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Making the Invisible Visible: Migraine Tattoos

When I was 25, I got my fourth and fifth tattoos at the same time. The reason? I didn’t want to have an even number of them. It just didn’t feel right. My parents, who had been humoring me until that point, began to get a little alarmed. My dad wasn’t happy at all and questioned whether I’d be able to find a mate in the future. I laughed and told him it was a good way to screen people. My mom, however, was thoughtfully pensive. She’s always had a touch of clairvoyance where I’m concerned, and said “I think this is because you’re in pain so often from migraine, and this is pain that you can control.” I thought she was probably right, and she was, at least partly.

Migraine muse

My first directly migraine-related tattoo design was an idea that drifted through my head when I was hospitalized about five years later, detoxing from Excedrin overuse (it was going to be too unpleasant for me to endure on my own). John and I had been married a year or two. Drifting in and out of sleep from the Benadryl, Phenergan and Nubain I was getting with the DHE I remembered the silhouette profile portrait done of me in kindergarten, and envisioned it on my arm with multicolored stars above it and a brain shaded with blue and green. A happy brain.

pictures of a sleeve tattoo and a tattoo of a brain

Now, I have a sleeve of poppies for pain relief, and a PET-scanned colorful migraine brain on the back of my neck with phoenix wings underneath it. My tattoos merge into one another and are no longer countable. While only two or three may be strictly related to migraine, the act of tattooing in itself is certainly connected to it, every time.

Chronic ink

My friend Carmen Smith says that she had the words “Don’t Panic” from The Hitchhiker’s Guide To The Galaxy tattooed on her wrist when her migraines went chronic, as a reminder to herself. “I got cherry blossoms on my ribs too, to remind me that beauty always blossoms even if it takes a lot of work.” She wrote to me. “Every tattoo is different but I think they all relate somehow to migraine/chronic stuff because that is entwined with my life.” Some people with migraine choose to be more literal with tattoos relating to their illness. Hillary Fout sent me a photo of her shoulder tattoo with awareness ribbons worked into the floral design, one of which is purple and red for chronic migraine.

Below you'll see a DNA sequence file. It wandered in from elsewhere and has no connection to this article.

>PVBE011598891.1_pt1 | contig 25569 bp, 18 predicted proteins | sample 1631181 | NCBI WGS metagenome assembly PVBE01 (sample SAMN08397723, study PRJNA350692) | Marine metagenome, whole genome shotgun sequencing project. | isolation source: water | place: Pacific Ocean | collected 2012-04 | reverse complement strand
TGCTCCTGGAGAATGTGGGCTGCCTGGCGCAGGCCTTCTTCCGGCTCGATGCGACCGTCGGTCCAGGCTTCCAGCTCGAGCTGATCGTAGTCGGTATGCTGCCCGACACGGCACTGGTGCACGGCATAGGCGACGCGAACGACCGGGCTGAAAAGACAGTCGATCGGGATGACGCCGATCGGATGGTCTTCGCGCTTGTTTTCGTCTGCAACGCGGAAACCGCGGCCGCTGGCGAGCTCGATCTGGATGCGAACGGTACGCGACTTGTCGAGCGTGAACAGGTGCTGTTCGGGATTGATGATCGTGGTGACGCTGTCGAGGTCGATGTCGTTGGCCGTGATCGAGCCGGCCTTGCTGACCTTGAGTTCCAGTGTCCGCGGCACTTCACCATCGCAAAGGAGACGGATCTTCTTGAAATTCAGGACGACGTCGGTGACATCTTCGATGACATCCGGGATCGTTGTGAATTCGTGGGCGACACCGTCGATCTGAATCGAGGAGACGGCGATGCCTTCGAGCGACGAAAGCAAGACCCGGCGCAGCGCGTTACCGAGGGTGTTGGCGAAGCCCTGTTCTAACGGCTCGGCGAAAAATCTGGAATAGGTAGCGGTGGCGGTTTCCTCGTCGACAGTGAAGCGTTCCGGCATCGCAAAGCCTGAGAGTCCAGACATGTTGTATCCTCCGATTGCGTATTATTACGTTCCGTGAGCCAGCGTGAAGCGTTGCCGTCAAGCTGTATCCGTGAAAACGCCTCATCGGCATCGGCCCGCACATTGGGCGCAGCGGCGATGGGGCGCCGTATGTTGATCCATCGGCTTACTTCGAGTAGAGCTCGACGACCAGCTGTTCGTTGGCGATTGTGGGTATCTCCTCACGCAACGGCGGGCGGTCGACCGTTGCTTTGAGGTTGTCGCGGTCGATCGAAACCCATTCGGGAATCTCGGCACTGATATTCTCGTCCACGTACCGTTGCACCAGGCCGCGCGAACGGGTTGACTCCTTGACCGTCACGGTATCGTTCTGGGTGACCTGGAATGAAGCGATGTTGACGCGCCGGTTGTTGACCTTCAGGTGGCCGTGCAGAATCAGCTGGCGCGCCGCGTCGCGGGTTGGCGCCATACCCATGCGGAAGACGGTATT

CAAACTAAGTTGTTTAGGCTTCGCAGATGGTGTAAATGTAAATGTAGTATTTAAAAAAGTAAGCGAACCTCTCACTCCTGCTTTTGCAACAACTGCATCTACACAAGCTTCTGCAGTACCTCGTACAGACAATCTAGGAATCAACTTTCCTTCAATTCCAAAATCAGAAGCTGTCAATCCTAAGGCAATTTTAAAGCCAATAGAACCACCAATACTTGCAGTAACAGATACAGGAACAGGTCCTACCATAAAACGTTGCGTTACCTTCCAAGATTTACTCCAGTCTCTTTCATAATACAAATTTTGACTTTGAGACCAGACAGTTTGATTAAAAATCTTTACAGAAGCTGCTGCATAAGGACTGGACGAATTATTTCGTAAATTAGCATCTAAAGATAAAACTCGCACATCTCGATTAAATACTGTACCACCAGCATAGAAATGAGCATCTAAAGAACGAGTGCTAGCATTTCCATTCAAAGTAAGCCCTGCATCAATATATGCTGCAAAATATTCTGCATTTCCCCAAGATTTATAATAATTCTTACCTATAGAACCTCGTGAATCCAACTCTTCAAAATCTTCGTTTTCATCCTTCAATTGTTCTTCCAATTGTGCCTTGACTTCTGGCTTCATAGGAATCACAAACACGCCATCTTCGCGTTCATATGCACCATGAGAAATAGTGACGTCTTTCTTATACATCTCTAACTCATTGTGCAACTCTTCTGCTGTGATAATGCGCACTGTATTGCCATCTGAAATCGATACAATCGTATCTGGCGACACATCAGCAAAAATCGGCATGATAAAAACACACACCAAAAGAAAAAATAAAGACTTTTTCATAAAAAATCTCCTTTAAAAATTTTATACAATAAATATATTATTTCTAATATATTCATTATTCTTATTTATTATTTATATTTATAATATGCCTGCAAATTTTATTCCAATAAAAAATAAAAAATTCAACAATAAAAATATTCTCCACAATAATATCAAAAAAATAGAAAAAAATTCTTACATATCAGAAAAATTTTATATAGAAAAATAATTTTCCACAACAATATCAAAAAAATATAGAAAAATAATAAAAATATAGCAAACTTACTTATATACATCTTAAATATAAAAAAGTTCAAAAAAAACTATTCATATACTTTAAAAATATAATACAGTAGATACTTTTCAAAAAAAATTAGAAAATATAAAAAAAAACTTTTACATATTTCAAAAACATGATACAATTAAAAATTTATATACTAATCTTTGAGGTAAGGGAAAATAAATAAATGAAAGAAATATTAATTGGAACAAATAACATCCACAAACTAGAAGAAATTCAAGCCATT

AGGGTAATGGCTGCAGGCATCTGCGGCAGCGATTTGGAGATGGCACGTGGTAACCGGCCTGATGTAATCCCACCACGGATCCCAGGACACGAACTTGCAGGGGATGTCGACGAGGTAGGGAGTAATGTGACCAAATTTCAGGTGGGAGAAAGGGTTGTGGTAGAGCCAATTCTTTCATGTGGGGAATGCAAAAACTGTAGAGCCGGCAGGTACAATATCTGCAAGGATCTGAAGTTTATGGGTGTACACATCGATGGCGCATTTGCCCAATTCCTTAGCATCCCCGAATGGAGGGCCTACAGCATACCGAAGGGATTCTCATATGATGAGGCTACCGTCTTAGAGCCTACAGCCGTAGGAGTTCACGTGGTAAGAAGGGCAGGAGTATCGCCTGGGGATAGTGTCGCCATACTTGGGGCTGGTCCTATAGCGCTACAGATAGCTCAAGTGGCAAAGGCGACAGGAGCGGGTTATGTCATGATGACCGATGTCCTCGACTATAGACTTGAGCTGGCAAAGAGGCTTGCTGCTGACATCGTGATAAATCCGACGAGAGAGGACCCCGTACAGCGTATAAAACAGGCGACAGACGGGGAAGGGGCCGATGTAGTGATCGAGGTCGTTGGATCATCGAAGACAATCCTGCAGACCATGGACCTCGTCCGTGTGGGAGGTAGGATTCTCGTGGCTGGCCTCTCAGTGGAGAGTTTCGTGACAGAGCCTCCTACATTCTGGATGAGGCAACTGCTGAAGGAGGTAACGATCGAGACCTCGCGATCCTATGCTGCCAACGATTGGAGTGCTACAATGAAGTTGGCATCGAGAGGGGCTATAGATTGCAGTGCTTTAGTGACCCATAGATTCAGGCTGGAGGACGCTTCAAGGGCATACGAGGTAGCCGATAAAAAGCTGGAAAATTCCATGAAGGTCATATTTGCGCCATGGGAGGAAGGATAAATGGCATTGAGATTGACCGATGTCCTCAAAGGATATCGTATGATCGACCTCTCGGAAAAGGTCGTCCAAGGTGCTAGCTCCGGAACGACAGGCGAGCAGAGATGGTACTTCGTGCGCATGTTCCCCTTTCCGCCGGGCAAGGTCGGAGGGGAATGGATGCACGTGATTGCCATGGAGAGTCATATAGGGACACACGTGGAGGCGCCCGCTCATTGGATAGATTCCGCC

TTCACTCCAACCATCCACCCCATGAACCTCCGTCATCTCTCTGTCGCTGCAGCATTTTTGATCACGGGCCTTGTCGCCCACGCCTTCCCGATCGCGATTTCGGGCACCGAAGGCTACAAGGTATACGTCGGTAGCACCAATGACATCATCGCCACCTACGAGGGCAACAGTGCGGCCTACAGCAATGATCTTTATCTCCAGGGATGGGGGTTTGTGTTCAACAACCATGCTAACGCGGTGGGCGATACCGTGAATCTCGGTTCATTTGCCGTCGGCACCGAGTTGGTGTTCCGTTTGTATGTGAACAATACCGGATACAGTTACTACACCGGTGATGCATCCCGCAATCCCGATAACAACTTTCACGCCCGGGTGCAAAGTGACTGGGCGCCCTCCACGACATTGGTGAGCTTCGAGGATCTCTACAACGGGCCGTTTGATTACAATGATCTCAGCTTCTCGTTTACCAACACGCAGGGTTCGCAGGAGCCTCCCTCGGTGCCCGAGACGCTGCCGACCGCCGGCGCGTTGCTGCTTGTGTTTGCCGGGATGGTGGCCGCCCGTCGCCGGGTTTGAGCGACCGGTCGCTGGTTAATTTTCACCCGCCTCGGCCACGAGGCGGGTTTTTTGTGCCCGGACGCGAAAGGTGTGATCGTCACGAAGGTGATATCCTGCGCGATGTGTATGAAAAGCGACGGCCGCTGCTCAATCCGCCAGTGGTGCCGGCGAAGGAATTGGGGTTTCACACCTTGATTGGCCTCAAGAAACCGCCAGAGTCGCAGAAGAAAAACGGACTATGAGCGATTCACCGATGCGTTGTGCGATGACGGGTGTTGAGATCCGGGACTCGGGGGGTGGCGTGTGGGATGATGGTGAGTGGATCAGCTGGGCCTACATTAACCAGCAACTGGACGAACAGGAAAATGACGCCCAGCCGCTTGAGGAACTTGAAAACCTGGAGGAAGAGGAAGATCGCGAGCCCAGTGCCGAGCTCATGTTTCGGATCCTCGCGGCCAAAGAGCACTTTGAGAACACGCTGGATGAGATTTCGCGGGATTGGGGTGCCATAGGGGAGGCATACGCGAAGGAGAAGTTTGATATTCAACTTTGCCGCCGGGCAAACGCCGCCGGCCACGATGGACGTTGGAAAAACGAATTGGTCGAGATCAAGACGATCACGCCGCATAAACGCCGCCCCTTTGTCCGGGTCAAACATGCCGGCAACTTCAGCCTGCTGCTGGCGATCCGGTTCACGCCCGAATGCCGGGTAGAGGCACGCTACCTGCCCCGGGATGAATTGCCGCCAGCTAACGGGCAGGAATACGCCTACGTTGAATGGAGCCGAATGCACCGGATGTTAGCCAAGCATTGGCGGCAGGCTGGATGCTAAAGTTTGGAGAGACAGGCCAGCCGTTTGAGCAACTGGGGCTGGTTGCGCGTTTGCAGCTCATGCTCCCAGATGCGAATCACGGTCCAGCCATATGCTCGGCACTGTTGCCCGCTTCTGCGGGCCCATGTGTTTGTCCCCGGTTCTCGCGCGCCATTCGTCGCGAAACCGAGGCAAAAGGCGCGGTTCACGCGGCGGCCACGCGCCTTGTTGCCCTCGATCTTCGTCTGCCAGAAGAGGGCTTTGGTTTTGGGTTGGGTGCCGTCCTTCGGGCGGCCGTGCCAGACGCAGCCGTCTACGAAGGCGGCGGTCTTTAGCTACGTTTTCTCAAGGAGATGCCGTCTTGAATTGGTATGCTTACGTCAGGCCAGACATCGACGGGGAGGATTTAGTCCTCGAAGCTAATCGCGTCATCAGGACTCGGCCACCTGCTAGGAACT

Pictures of tattoos. One reads Don't Panic.

Turning pain into art

Last year I had a textbook image of a heart tattooed on my chest bisected with my own EKG line (procured from the CGRP study) and red-leafed vines instead of veins. Most recently, I chose an image from a children’s book of little Princess Leia cutting hearts out of Daddy Darth Vader’s cape. Next to it is the Carrie Fisher quote “Take your broken heart and make it into art.”

I believe the real reason I enjoy getting tattooed and pierced, besides that I love the appearance, is that yes, it is painful, and it is pain I’m controlling, asking for, paying for. And unlike the life-altering, inescapable pain of my migraine disease, this pain leaves behind a beautiful, visible mark. An artistic life map; a reminder of what I’ve been through. My tattoos make the invisible… visible.

A picture of a tattoo on the back of a person's neck.

This article represents the opinions, thoughts, and experiences of the author; none of this content has been paid for by any advertiser. The team does not recommend or endorse any products or treatments discussed herein. Learn more about how we maintain editorial integrity here.


  • Erin
    2 years ago

    I have done this as well. I have a sword on my lower back. I always dreamed about this exact sword. And I always had a migraine in the dream. I also have the word “pain” in hieroglyphics on my upper spine. It helps remind me that I’m still here, despite the pain I’m in every moment. Your tattoos are extremely beautiful. Thank you for putting in to words what I’ve felt for a long time.

  • Elizabeth Roberts-Zibbel moderator author
    2 years ago

    You’re welcome, Erin! I’m glad this story spoke to you, and I appreciate the compliment. Your pieces sound beautiful too. Take care, we’re very glad you are still here!

  • LisaMarie246
    2 years ago

    YES!!! I too have come to this theory about my tattoos and piercings. Pain I choose to have that results in something beautiful rather than ruins my day. My last two tattoos have also been for charity. A local tattoo shop does $50 tattoos and donates the day’s proceeds to a local food bank. My most recent is a dandelion gone to seed, being blown a bit as if making a wish on my wrist.

  • Elizabeth Roberts-Zibbel moderator author
    2 years ago

    That sounds beautiful! My husband has a dandelion tattoo.

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